2. DISCOVER: vManage will discover all host VPCs using defined cloud accounts
3. CLOUD GATEWAY: vManage will create SD-WAN virtual routers and cloud infrastructure (i.e. AWS Transit Gateway) for you
4. INTENT MANAGEMENT/CLOUD CONNECTIVITY: host VPCs will be mapped to SD-WAN networks
After the five key steps above are completed, vManage will move forward and deploy the entire solution for you.
The whole process can be repeated for the second public cloud so, at the end, your SD-WAN will be interconnected with AWS, Azure and Google Cloud. Multicloud capabilities are one of the strongest benefits of the Cloud OnRamp solution.
The following screen shot demonstrates the end state, where vManage created connectivity to AWS, Azure and Google Cloud. The key four steps are shown at the bottom of the image:
Cloud OnRamp Dashboard of Cisco vManage
In some cases, the standard Cloud OnRamp solution might be not sufficient. For example, one host VPC is connected to the SD-WAN edge router using an Internet Gateway (IGW). If the IGW bandwidth limit is a bottleneck, then Transit Gateway can be used for SD-WAN integration.
Transit Gateway provides a state of the art way to interconnect VPCs and VPNs. Please refer to AWS Transit Gateway documentation for more details: https://docs.aws.amazon.com/vpc/latest/tgw/what-is-transit-gateway.html.
Cisco SD-WAN edge routers will establish a standard IKE-based IPSec tunnel directly to the Transit Gateway instead of the IGW. The Transit Gateway has better scale and the ability to easily attach host VPCs and VPNs via IPSec and AWS Direct Connect. Over secure IPSec tunnels, SD-WAN edge routers establish BGP connectivity to Transit Gateway and exchange BGP (Border Gateway Protocol) routes. WAN edge routers will learn VPC networks over BGP and redistribute routes into Overlay Management Protocol (OMP). Standard redistribution filtering mechanisms can be used for more granular and flexible redistribution. Other SD-WAN locations will learn these public cloud routes via OMP.
There are two use cases:
1. Born in the cloud, where SD-WAN edge virtual routers run in a transit VPC. This use case maps to the Cloud OnRamp Workflow “AWS Transit Gateway with CSR in Transit VPC”.
2. Born on-premises, where the BGP over IPSec connection to the Transit Gateway is established from an on-premises router. This maps to the Cloud OnRamp workflow “AWS Transit Gateway – Branch Connect”.
Two main use cases
The same redundancy principle from Cloud OnRamp is used here: each SD-WAN edge router will establish two IPSec tunnels to Transit Gateway and run one BGP session per IPSec tunnel. So, there will be four IPSec tunnels and four BGP sessions in total between two WAN edges and Transit Gateway.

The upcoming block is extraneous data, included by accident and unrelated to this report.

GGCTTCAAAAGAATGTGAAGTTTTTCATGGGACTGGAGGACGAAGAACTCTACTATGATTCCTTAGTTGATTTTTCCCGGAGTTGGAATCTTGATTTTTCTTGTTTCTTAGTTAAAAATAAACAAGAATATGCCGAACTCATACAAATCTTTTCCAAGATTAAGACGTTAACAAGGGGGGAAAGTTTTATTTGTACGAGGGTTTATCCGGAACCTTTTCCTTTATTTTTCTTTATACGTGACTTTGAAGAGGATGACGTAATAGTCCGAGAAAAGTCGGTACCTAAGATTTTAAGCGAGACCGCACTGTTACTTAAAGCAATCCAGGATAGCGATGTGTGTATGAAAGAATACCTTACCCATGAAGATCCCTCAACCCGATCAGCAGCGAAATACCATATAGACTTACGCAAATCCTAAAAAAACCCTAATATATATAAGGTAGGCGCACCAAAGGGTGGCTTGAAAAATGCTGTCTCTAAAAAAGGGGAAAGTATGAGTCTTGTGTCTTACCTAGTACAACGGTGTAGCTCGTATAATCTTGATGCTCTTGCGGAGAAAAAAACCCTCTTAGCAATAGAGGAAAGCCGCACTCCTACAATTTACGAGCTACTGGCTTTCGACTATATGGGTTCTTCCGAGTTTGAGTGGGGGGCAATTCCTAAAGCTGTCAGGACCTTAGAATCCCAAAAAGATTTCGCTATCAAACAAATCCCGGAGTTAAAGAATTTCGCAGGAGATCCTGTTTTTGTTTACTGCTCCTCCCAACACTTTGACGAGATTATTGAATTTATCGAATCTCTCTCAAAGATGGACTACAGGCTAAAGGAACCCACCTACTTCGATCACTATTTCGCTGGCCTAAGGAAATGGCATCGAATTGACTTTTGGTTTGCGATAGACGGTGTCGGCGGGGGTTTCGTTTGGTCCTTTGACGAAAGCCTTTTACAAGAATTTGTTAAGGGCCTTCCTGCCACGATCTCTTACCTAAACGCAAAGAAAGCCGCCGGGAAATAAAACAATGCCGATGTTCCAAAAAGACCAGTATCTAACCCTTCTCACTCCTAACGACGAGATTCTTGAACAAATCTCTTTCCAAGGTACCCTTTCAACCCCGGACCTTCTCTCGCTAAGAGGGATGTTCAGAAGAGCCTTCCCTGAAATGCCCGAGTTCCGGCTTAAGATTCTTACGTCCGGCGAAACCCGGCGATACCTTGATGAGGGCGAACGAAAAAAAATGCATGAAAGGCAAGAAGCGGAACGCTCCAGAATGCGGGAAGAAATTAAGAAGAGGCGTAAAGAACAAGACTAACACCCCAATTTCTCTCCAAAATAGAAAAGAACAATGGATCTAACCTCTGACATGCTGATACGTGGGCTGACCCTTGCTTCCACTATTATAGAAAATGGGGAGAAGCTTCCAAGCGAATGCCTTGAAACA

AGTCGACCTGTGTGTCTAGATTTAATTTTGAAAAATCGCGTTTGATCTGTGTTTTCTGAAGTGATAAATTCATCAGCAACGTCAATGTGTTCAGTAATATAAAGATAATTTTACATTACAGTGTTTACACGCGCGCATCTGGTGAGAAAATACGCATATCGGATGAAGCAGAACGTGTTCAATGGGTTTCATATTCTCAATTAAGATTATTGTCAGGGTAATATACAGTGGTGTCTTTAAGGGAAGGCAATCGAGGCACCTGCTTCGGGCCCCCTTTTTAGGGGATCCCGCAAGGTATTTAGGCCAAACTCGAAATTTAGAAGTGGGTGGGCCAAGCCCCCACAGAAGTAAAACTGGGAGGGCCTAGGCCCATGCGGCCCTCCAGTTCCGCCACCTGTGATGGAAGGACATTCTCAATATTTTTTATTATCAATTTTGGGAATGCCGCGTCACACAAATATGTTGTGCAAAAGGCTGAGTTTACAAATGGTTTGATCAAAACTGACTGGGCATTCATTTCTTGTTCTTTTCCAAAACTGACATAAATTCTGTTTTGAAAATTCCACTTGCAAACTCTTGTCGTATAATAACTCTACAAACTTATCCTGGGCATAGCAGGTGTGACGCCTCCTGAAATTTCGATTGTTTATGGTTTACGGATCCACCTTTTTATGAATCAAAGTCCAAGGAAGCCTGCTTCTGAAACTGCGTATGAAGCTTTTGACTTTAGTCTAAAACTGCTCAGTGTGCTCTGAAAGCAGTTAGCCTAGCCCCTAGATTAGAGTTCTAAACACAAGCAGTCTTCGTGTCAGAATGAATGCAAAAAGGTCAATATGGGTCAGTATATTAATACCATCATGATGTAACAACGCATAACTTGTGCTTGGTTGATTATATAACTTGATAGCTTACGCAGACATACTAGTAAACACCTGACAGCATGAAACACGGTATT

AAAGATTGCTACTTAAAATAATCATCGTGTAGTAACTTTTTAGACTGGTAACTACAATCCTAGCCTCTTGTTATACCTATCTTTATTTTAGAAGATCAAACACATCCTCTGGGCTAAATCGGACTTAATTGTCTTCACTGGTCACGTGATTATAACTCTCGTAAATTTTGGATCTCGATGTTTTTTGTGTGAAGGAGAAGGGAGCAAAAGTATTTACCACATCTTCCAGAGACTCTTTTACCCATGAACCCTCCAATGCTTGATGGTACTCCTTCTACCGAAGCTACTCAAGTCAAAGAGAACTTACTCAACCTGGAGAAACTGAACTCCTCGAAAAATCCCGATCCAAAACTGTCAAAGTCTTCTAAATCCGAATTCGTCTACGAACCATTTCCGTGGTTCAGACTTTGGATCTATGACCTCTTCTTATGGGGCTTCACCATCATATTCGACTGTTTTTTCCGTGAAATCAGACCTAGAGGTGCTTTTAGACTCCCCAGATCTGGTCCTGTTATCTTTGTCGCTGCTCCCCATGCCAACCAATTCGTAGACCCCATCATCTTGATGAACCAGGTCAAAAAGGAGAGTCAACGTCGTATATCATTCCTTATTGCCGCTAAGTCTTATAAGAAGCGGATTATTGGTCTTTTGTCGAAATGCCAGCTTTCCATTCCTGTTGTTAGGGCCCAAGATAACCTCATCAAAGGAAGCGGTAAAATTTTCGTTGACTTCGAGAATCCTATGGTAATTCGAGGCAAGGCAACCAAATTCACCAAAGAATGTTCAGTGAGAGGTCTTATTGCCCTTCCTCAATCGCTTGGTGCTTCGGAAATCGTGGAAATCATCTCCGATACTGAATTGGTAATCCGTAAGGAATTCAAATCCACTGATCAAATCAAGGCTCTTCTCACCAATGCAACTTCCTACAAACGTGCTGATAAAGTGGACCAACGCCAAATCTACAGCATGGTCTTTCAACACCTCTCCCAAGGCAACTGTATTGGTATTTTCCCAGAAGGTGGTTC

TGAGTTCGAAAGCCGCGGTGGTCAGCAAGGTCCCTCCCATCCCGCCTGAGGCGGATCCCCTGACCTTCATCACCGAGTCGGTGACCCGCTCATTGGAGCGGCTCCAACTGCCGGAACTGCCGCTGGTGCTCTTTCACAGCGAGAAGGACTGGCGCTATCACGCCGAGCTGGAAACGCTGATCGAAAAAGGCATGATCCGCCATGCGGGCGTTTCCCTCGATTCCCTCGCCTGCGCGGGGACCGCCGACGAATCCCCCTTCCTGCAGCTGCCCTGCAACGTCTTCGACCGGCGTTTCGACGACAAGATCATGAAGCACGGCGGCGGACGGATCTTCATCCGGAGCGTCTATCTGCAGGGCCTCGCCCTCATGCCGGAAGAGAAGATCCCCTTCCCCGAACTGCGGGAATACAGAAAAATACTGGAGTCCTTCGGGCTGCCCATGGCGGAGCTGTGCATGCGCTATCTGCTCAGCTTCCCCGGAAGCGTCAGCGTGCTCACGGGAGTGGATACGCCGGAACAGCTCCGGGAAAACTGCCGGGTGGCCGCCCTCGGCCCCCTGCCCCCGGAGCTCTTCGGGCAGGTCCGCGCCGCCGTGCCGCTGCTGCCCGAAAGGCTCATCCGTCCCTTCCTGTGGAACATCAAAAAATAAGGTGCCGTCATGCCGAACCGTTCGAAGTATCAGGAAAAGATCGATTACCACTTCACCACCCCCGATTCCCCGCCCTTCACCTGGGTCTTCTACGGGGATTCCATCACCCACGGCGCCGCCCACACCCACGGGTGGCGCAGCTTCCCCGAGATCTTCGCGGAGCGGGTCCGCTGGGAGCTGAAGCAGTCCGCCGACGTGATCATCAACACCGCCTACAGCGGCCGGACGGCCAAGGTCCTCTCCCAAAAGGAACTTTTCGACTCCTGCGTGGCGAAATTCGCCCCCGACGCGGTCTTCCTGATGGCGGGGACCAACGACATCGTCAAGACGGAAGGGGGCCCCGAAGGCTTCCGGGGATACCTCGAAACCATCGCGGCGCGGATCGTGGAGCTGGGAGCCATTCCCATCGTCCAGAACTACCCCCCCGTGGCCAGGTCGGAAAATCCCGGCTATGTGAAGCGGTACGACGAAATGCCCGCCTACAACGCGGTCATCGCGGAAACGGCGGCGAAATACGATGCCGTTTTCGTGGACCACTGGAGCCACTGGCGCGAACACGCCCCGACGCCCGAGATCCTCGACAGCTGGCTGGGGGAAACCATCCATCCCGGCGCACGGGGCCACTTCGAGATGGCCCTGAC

The born on-premises use case can be implemented with the Cloud OnRamp for Colocation solution, which allows one to create virtual routers and service chains using vManage. This functionality is achieved by using Cloud Services Platform 5000 (CSP 5444) as the base Network Function Virtualization (NFV) platform. By deploying this solution in colocation centers, customers can virtualize network services and other applications and consolidate them into a single platform. Please refer to the following solution guide for more details: https://www.cisco.com/c/en/us/td/docs/routers/sdwan-cloud-onramp-for-colocation/solution-user-guide/cisco-sdwan-cloud-onramp-colocation-solutionguide-19_1.html.
Customer success story: an American multinational biopharmaceutical company has recently successfully interconnected Cisco SD-WAN deployment with AWS Transit Gateway. The customer had the following key benefits:
● Automated and easy connectivity provisioning to the most optimal AWS entry point for all of their data center and hub locations.
● Application and data telemetry in and out of AWS for reporting/chargeback.
● Dynamic routing, multipathing, and deterministic failover behavior through the use of OMP and SD-WAN Secure Extensible Network (SEN) policies.
● Regional hubs interconnecting multiple AWS Transit Gateways and AWS regions via SEN.
● Multicloud architecture support interconnecting AWS Transit Gateways and Azure vWAN today and Google Cloud in the near future.
Another great reference is the following blog: “Cisco SD-WAN on AWS Helps ENGIE Become Cloud First” https://blogs.cisco.com/networking/cisco-sd-wan-on-aws-helps-engie-become-cloud-first
All concepts described in the previous section are also valid for interconnection with Azure Virtual WAN (vWAN). WAN edge routers will establish standard IKE-based IPSec tunnels to the virtual hub and then run BGP over IPSec. WAN edge routers will exchange routes via BGP and redistribute into OMP.